he got right in the column.
Don’t know how long Des Lynam’s column about the BBC broadcasting of the Olympics was but in classic Twitter mob style they picked out about the only sentence in the whole piece that was accurate.
…the female voice is not that attractive for actual commentating and in some cases becomes grating. Des Lynam
The mob’s automatic response was
Clare Balding. Only problem being as per usual they had just read the bit they wanted and not the whole thing which prefaced the above statement with…
female presenters have done a fine job.
Now Clare Balding has mainly been a presenter and in previous columns he’s praised her presenting as many have. Those that mention the banality that is Gabby Logan are dismissed for being idiots.
No it’s the screechers, the ones that set the dog off howling in pain, the likes of Jacqui Oatley who I assume did the women’s football football, didn’t watch, one of the reasons why being that assumption. She’s too hard to listen to, being both screechy and pretty damn poor at the job anyway. Balding doesn’t screech, probably as her sidekick Willie Carson recently said at a race meeting, while widening his eyes and blowing out his cheeks, because she’s a
But it has nothing to do with gender as Jonathan Pearce is equally shrill and grating as Oatley making the men’s game a difficult watch. Hugh Porter on the cycling road and the track is a difficult listen, with his over the top screeching out names and numbers, getting most of them wrong – the excellent Chris Boardman next to him just highlights how poor Porter is. Lynam praised both, Boardman was the second thing he got right in the column.
While at the gymnastics Christine Still has a horrible voice for commentating it is nothing compared to Matt Baker a classic BBC presenter as they try and make everything kiddies TV. The Blue Peterisation of broadcasting, where the asymmetric bars is now the uneven bars. He really hasn’t got a voice for any sort of broadcasting medium, even the under 12s shouldn’t be subjected to the caterwaul without ear protection.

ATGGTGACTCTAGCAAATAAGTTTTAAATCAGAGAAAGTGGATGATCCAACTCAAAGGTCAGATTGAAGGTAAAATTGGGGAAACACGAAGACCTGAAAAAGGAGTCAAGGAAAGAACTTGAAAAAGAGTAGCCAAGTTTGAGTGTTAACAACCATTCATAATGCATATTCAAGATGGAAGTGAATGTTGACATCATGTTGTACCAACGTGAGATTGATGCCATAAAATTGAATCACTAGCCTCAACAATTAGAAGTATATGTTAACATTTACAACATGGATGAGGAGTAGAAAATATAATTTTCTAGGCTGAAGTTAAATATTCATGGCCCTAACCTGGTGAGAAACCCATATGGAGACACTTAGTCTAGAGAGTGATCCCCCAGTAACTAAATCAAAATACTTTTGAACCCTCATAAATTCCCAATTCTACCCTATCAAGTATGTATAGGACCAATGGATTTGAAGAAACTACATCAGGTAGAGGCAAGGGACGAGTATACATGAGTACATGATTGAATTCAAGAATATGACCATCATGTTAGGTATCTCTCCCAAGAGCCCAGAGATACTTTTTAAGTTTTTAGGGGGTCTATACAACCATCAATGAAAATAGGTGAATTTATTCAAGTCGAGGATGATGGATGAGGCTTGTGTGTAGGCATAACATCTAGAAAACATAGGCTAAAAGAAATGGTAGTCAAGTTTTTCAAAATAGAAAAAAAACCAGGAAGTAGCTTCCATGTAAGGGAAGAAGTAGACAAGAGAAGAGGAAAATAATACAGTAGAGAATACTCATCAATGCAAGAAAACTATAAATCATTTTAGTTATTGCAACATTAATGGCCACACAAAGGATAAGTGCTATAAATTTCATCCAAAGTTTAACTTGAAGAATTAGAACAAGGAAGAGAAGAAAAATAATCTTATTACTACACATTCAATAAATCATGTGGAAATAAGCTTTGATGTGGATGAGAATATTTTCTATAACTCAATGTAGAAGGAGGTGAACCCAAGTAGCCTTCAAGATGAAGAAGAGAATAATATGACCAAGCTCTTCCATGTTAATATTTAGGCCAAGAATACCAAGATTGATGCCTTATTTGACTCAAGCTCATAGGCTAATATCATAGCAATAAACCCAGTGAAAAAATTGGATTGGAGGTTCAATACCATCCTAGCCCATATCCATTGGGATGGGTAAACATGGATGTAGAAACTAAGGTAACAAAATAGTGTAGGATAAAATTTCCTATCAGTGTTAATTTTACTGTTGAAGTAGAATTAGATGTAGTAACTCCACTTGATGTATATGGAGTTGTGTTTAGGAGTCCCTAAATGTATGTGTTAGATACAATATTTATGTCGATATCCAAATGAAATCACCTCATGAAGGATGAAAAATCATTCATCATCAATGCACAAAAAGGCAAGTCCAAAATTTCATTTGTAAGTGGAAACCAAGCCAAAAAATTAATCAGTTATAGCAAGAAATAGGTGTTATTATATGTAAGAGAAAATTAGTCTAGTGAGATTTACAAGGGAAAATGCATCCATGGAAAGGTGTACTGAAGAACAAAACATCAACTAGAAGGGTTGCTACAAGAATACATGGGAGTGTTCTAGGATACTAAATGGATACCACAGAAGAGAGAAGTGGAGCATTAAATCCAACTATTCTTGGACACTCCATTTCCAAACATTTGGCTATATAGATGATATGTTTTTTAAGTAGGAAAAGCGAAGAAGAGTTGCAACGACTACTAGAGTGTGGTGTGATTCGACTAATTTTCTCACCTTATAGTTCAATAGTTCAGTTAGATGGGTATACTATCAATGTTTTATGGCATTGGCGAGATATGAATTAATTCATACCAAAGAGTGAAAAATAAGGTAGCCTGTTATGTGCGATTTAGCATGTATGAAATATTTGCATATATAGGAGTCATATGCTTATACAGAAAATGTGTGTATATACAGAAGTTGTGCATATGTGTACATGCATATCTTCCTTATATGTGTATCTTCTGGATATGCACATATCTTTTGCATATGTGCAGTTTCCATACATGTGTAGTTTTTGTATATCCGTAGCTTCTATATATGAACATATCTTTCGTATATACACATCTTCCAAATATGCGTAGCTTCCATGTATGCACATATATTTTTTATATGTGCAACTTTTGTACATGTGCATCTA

Another in this breed of kiddie TV presenters who have been over promoted is Jake Humphrey. The ubiquitous Jake Humphrey. Does anyone actually like this guy fronting any kind of sport? Most of which he seems exceptionally clueless about. He’s also clueless when it comes to various words that were quite useful through the games, struggling with
Wembley. Don’t know where he gets those extra syllables, maybe it’s from his time in the velodrome with Hugh Porter who seems to find some extra letters in Venenzuela. I bet he says
Why was he fronting the cycling when the far better Jill Douglas was relegated to the well of the track for the odd interview. Her interviews were at least decent ones, very decent when you consider the standard ridiculous questions GB winners – mostly in the velodrome – and losers – mostly at the athletics – are asked post race.
Which brings us to the athletics. Or as so many at the BBC seem to believe the Olympics. Especially the likes of Steve Cram and Brendan Foster who come in for great praise from Lynam, along with track-side questioner Phil Jones. God knows why as Jones commiserates with yet more inane questions to yet another failure who should be handing back their lottery funding – seems to by iPods, tattoos, bling and piercings in athletics, where in cycling, rowing etc it buys medals – as the Cram, Foster duet waffle away telling you something your eyes can see isn’t true.
What Brendan Foster says – what is really happening:
- He/she is well placed = He/she is last.